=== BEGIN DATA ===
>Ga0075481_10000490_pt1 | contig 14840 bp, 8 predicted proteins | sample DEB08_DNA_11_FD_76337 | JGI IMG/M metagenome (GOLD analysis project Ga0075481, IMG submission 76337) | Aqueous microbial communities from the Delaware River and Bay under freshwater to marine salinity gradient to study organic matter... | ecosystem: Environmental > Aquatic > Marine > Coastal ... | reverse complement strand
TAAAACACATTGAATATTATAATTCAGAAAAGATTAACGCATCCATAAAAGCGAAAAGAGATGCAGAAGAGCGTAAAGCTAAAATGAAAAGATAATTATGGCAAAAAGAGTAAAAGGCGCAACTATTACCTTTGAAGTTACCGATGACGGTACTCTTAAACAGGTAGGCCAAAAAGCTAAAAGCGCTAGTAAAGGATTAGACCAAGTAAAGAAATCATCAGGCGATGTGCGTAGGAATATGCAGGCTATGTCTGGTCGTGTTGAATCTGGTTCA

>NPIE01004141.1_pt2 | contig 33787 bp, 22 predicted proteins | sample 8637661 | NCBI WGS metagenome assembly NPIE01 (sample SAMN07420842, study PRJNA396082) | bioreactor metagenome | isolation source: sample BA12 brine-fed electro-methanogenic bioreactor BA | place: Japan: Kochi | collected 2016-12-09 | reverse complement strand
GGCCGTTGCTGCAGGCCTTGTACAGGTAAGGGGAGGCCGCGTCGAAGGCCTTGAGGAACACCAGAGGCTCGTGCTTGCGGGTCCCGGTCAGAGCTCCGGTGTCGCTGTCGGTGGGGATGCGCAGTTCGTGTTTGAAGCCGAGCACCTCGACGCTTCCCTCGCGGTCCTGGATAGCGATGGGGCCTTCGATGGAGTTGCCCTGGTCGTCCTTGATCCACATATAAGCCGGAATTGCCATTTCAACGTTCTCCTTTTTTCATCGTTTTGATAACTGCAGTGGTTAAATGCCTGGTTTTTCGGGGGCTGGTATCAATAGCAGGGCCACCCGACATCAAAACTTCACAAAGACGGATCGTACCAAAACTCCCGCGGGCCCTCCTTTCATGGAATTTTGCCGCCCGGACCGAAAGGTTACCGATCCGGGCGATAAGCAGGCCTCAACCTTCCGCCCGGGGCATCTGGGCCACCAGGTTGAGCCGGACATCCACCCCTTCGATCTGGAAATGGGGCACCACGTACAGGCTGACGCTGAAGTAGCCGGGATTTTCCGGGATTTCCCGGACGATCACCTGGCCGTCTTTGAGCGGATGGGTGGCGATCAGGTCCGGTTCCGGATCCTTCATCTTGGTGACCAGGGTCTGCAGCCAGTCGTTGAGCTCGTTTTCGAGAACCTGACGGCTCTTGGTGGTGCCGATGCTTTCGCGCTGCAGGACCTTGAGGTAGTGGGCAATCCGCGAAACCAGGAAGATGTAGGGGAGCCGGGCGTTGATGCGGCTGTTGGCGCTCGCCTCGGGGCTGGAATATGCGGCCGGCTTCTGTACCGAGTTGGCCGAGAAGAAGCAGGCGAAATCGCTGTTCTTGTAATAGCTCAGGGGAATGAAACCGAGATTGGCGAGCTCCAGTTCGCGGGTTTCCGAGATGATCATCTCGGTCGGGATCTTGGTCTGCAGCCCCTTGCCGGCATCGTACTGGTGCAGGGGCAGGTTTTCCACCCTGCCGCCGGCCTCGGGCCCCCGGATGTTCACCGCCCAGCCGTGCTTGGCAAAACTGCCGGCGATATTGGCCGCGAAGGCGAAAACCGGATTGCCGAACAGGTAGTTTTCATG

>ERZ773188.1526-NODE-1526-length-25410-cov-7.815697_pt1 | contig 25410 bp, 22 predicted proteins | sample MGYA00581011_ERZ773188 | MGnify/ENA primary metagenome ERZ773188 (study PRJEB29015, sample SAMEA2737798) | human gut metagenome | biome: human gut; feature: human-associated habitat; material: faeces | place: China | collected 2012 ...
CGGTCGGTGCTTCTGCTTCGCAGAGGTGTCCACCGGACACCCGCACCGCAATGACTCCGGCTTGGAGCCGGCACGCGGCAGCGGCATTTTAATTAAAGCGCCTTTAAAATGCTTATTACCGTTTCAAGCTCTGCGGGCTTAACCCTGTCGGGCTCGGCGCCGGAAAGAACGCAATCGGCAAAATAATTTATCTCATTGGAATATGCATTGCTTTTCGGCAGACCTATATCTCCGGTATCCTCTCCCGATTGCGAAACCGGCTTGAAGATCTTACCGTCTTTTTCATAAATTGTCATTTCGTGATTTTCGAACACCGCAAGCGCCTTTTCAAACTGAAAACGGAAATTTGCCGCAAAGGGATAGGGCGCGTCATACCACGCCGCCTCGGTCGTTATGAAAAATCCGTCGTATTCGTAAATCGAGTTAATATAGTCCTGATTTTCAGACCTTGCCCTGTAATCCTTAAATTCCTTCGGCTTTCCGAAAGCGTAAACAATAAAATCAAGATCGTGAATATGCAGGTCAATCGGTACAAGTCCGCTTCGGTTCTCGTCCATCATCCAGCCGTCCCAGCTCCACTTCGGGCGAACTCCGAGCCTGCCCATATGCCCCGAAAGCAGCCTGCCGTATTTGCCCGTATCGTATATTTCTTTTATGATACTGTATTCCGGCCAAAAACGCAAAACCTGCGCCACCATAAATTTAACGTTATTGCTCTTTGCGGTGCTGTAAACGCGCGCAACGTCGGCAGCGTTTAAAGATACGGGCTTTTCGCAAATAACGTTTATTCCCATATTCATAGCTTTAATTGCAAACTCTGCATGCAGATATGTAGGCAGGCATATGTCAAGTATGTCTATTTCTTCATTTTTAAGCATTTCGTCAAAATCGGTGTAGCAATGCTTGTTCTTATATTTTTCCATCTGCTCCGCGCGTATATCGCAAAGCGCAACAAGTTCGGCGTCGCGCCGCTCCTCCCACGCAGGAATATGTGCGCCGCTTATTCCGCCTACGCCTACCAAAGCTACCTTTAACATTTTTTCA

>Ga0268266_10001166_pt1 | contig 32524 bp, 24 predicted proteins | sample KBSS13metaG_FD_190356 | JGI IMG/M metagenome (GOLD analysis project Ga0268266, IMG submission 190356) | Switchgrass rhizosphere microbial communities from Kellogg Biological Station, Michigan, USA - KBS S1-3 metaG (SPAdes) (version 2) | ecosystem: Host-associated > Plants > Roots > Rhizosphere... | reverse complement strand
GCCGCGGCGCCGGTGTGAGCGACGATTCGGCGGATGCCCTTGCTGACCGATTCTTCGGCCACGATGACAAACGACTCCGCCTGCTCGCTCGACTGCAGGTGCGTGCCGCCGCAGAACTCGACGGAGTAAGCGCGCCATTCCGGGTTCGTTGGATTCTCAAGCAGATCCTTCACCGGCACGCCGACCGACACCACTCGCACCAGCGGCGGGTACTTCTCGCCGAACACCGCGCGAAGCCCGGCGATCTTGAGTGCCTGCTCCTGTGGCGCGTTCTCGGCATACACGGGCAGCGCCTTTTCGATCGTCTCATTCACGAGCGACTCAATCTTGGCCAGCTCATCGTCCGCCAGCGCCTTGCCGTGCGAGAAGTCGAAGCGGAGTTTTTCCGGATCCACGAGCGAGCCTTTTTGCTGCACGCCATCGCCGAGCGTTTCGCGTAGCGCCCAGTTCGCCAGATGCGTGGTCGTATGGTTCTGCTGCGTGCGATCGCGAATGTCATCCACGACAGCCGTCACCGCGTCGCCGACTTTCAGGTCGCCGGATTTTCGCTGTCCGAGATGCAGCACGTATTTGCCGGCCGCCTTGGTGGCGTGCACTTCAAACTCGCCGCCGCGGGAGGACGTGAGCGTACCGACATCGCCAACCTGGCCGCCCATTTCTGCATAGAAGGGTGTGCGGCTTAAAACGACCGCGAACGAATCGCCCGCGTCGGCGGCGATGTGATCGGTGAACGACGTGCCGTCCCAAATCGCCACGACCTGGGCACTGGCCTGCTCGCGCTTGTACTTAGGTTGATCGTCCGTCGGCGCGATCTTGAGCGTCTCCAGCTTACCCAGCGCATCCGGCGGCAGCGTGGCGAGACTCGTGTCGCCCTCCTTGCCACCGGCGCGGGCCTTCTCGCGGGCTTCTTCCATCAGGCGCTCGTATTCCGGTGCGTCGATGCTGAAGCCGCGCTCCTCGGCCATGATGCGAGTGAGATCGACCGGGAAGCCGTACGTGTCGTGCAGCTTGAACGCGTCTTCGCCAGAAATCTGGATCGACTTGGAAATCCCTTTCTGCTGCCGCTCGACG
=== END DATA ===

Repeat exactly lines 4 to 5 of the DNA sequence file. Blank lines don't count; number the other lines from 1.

GGCCGTTGCTGCAGGCCTTGTACAGGTAAGGGGAGGCCGCGTCGAAGGCCTTGAGGAACACCAGAGGCTCGTGCTTGCGGGTCCCGGTCAGAGCTCCGGTGTCGCTGTCGGTGGGGATGCGCAGTTCGTGTTTGAAGCCGAGCACCTCGACGCTTCCCTCGCGGTCCTGGATAGCGATGGGGCCTTCGATGGAGTTGCCCTGGTCGTCCTTGATCCACATATAAGCCGGAATTGCCATTTCAACGTTCTCCTTTTTTCATCGTTTTGATAACTGCAGTGGTTAAATGCCTGGTTTTTCGGGGGCTGGTATCAATAGCAGGGCCACCCGACATCAAAACTTCACAAAGACGGATCGTACCAAAACTCCCGCGGGCCCTCCTTTCATGGAATTTTGCCGCCCGGACCGAAAGGTTACCGATCCGGGCGATAAGCAGGCCTCAACCTTCCGCCCGGGGCATCTGGGCCACCAGGTTGAGCCGGACATCCACCCCTTCGATCTGGAAATGGGGCACCACGTACAGGCTGACGCTGAAGTAGCCGGGATTTTCCGGGATTTCCCGGACGATCACCTGGCCGTCTTTGAGCGGATGGGTGGCGATCAGGTCCGGTTCCGGATCCTTCATCTTGGTGACCAGGGTCTGCAGCCAGTCGTTGAGCTCGTTTTCGAGAACCTGACGGCTCTTGGTGGTGCCGATGCTTTCGCGCTGCAGGACCTTGAGGTAGTGGGCAATCCGCGAAACCAGGAAGATGTAGGGGAGCCGGGCGTTGATGCGGCTGTTGGCGCTCGCCTCGGGGCTGGAATATGCGGCCGGCTTCTGTACCGAGTTGGCCGAGAAGAAGCAGGCGAAATCGCTGTTCTTGTAATAGCTCAGGGGAATGAAACCGAGATTGGCGAGCTCCAGTTCGCGGGTTTCCGAGATGATCATCTCGGTCGGGATCTTGGTCTGCAGCCCCTTGCCGGCATCGTACTGGTGCAGGGGCAGGTTTTCCACCCTGCCGCCGGCCTCGGGCCCCCGGATGTTCACCGCCCAGCCGTGCTTGGCAAAACTGCCGGCGATATTGGCCGCGAAGGCGAAAACCGGATTGCCGAACAGGTAGTTTTCATG

>ERZ773188.1526-NODE-1526-length-25410-cov-7.815697_pt1 | contig 25410 bp, 22 predicted proteins | sample MGYA00581011_ERZ773188 | MGnify/ENA primary metagenome ERZ773188 (study PRJEB29015, sample SAMEA2737798) | human gut metagenome | biome: human gut; feature: human-associated habitat; material: faeces | place: China | collected 2012 ...